"The Garage" courageously follows its dark thematic material to a shockingly bleak conclusion."
"you can’t deny that The Garage delivers a powerful blow"
Time Out New York
"And it pleases me to report that the audience left smiling, invigorated from the experience."
The play, directed by Ivica Buljan, is based on the popular contemporary Croatian novel of the same name by Zdenko Mesaric, which has been described as "moving, dark, cold, Sisyphean." The play will be performed in English and a boxing ring will be set up center-stage. There will be live music by Croatia's most popular hip-hop band and spectacular physical theater. There are eleven actors and six musicians.
Zagreb Youth Theatre (ZYT), one of the oldest theaters of its kind, is located at Teslina 7 in central Zagreb. "Youth" in its name is partly an odd translation from Communist times. In this context, it means "young" art forms, i.e. innovative. But there is another meaning: the ensemble has had equal success with children's plays and highly artistic performances of Croatian and world literature. It is considered the cradle of Croatian theater, since many generations of Croatian theater artists and other cultural leaders have come through its Youth Studio, which is now known as ZYT College. The ensemble's major works include adaptations of such classics of world literature as "Anna Karenina," "Medea," "The Great Gatsby" and "Gulliver's Travels," all staged by Croatian directors. In the last four years, ZYT has received 50 awards in international theater festivals in Brussels, Berlin, Freiburg, Nitra, Moscow, Heidelberg, Wiesbaden, Pitzen, Varna, Helsinki, Beograd, Skopje, Ljubljana and more. ZYT collaborated with the theatre of Jan Fabre in "Requiem for a Metamorphosis," which was presented at the Salzburg Festival in 2007, and "Another Sleepy Dusty Delta Day," which was the opening production of the Avignon Festival in 2008. ZYT is a participant in The Orient Express Theatre Project, which brings together theaters from Turkey, Romania, Serbia, Slovenia and Germany to create a traveling theater laboratory that questions identity and explores concepts of "the other" and "the different" in countries of southeastern Europe, where East meets West.
"The Garage" is a skillful concoction of genres, mixing science fiction and martial arts film with family drama and film noir. While it can stand comparison to cult movies like "Rollerball," "Fight Club" or "Amores Perros," its metaphorical subtext remains anchored in the post-communist horror of modern transition economies. The production merges outright violence with family scenes laden with biblical references and surrealist sequences exploring the volatile subject of euthanasia tourism.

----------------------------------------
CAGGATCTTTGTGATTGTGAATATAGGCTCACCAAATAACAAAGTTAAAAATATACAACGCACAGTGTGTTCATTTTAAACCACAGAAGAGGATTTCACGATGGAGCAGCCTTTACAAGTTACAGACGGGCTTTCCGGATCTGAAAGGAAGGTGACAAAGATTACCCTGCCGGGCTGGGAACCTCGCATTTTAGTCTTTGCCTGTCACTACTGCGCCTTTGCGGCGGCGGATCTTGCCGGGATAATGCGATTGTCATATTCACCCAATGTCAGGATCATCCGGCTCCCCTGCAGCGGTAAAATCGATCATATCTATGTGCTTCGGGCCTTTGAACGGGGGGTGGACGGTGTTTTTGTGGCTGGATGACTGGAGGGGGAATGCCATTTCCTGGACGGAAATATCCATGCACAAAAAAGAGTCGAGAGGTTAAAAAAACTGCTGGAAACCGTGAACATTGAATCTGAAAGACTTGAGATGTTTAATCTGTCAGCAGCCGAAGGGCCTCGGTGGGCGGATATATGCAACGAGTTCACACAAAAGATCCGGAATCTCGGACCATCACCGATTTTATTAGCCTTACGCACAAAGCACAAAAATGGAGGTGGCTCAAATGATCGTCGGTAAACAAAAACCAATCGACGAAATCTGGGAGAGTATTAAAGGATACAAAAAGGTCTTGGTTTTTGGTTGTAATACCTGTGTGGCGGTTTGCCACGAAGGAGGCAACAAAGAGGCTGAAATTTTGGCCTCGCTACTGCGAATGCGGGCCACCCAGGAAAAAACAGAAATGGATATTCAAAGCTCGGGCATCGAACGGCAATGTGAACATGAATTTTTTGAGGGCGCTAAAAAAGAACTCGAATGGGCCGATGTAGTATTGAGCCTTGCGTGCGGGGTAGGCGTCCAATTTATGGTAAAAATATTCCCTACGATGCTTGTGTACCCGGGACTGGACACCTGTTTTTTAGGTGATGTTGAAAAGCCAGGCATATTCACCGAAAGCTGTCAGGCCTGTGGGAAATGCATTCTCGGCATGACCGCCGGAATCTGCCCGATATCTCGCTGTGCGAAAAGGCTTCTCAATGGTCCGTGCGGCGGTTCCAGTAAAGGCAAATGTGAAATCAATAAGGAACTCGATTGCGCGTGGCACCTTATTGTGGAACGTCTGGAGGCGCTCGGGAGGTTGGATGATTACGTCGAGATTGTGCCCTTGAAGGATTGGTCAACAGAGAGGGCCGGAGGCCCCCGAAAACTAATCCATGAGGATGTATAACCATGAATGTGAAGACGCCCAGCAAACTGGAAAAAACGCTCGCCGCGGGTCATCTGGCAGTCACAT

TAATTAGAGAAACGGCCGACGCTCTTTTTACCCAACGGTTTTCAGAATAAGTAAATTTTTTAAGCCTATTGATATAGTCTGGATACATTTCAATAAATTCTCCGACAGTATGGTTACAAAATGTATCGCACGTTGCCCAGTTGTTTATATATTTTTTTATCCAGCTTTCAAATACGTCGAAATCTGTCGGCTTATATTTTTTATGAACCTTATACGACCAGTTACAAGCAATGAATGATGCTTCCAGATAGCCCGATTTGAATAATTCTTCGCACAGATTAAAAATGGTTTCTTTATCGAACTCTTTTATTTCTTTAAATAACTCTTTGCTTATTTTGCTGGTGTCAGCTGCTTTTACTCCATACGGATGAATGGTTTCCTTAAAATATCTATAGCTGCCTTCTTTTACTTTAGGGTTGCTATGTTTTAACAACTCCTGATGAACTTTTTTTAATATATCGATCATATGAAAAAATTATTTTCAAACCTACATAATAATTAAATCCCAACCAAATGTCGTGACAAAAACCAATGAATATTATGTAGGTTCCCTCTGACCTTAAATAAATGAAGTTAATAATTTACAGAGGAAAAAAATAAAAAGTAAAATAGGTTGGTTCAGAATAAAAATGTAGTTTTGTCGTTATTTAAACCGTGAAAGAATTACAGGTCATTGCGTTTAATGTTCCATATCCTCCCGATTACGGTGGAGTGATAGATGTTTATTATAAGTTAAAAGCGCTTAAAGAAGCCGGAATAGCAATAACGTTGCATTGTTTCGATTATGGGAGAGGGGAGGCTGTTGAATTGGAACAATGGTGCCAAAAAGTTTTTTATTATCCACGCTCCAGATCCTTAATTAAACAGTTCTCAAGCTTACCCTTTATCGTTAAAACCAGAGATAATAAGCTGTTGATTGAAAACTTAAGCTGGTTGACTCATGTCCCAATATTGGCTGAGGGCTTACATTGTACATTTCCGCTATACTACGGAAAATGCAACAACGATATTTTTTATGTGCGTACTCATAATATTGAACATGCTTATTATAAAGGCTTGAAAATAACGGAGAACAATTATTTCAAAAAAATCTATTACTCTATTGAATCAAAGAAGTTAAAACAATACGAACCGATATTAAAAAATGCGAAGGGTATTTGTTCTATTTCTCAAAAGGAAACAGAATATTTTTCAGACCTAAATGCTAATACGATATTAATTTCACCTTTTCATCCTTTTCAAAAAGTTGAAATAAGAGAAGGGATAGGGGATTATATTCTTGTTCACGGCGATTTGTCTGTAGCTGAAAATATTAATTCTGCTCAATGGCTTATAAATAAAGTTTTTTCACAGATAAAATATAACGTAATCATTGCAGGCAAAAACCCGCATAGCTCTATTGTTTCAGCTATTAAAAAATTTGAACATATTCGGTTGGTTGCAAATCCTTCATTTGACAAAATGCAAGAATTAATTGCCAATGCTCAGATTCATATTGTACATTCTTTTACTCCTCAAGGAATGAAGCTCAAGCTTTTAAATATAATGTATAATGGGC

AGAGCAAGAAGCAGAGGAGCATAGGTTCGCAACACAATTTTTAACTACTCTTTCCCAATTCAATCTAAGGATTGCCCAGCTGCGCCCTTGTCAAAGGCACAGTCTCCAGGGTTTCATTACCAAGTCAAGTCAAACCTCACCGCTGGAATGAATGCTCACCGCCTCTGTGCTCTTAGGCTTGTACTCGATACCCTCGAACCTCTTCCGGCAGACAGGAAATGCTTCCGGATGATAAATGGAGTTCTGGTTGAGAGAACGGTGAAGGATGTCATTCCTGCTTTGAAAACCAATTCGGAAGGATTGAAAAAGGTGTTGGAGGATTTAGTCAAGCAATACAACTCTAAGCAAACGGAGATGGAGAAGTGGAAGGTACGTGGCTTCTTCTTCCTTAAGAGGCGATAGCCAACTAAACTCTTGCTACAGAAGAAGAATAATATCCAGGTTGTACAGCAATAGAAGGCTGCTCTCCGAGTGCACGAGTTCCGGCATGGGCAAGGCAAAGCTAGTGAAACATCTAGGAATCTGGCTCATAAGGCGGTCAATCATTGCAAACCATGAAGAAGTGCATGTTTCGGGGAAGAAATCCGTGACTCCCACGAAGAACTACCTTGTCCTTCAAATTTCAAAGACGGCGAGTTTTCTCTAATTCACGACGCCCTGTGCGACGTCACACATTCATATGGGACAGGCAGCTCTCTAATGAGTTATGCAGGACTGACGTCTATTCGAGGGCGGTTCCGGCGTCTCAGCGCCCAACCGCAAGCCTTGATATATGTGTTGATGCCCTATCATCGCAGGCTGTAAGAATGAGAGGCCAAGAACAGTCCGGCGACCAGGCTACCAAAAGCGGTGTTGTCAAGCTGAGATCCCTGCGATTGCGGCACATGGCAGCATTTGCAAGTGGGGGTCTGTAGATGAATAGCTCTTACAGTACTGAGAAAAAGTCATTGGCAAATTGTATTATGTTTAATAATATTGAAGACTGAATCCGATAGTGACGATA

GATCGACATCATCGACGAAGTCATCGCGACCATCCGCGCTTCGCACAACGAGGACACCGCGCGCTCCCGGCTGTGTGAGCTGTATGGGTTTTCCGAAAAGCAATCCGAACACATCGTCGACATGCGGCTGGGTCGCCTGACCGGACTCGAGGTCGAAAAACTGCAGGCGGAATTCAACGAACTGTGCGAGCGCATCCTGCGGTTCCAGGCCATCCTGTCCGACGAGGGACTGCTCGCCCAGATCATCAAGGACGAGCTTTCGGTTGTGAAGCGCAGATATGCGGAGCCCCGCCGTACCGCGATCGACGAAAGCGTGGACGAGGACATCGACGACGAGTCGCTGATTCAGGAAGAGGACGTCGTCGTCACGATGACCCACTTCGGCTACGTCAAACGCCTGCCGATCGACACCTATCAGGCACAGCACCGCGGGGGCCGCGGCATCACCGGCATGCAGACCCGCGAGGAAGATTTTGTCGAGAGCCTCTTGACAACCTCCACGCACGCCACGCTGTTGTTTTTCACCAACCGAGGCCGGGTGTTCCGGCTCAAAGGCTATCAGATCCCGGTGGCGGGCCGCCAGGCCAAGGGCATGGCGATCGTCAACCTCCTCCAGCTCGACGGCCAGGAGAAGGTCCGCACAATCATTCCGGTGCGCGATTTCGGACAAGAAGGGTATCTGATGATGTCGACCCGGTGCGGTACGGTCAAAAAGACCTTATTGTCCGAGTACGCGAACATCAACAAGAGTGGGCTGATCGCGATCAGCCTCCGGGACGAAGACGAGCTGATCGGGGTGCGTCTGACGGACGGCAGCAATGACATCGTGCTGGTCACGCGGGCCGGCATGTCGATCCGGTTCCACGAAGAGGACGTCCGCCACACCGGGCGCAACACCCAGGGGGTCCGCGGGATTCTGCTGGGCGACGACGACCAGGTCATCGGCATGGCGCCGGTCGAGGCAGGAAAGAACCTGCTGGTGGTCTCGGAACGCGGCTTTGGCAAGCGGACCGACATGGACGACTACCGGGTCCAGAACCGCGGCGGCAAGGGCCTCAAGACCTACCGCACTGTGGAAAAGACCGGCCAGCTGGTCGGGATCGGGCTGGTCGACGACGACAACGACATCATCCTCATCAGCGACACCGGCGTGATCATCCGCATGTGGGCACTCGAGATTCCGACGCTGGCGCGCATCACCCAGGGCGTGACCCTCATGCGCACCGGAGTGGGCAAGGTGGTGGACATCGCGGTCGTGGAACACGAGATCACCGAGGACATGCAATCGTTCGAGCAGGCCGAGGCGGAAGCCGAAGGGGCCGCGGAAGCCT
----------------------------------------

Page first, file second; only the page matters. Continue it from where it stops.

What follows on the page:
In the play, a ten-year-old boy named Binat lives in a remote dystopian settlement set in a picture-postcard landscape. His father is violent; his mother gravely ill. The father initiates the boy into the world of bloody gladiator-style fighting tournaments at the Garage, a makeshift arena managed by the Bookie and his paramour, The Muscular Blonde. Binat’s career in ultimate fighting should be a way out of poverty for his small family. Meanwhile, at the settlement, the authorities are keenly promoting a pilot project of a tourist resort specializing in euthanasia tourism, where the dying, flocking from all around the world, can enjoy the benefits of state-of-the-art assisted-suicide packages.
Apart from his diabetic mother and alcoholic father, Binat’s only human contact is with The Priest. The Mother tells the boy he had once been in love with her and tried to violate her. In a fit of jealous rage, the boy’s father cut off the man’s ear, whereupon the latter took holy orders and committed his life to the Church.
At The Garage, no opponent is a match for Binat. He beats a boy his own age called The Butcher and a young girl nicknamed The Lady, as well as The Dwarf, a veteran fighter dubbed The Bible, and another called The Fat Angel. As they dream about leaving The Garage for more glamorous arenas in town, the promoters bill the boy as “Claws” on account of his strong hands. While The Father puts him through a grueling training regimen, his mother dies. In a last fight at The Garage, Binat has to face The Dog, a yet unbeaten and particularly bloodthirsty fighter. The boy is severely wounded, his legs torn to shreds, his fighting career over. The Father kidnaps him from the hospital and brings him back to the Garage in a vain attempt to persuade the Bookie and the Muscular Blonde that his son can still get back into the ring. The Priest tries to rescue Binat and take him to a Catholic boarding school, only to get himself killed in the crossfire of a dramatic gun-slinging showdown between The Father and The Bookie.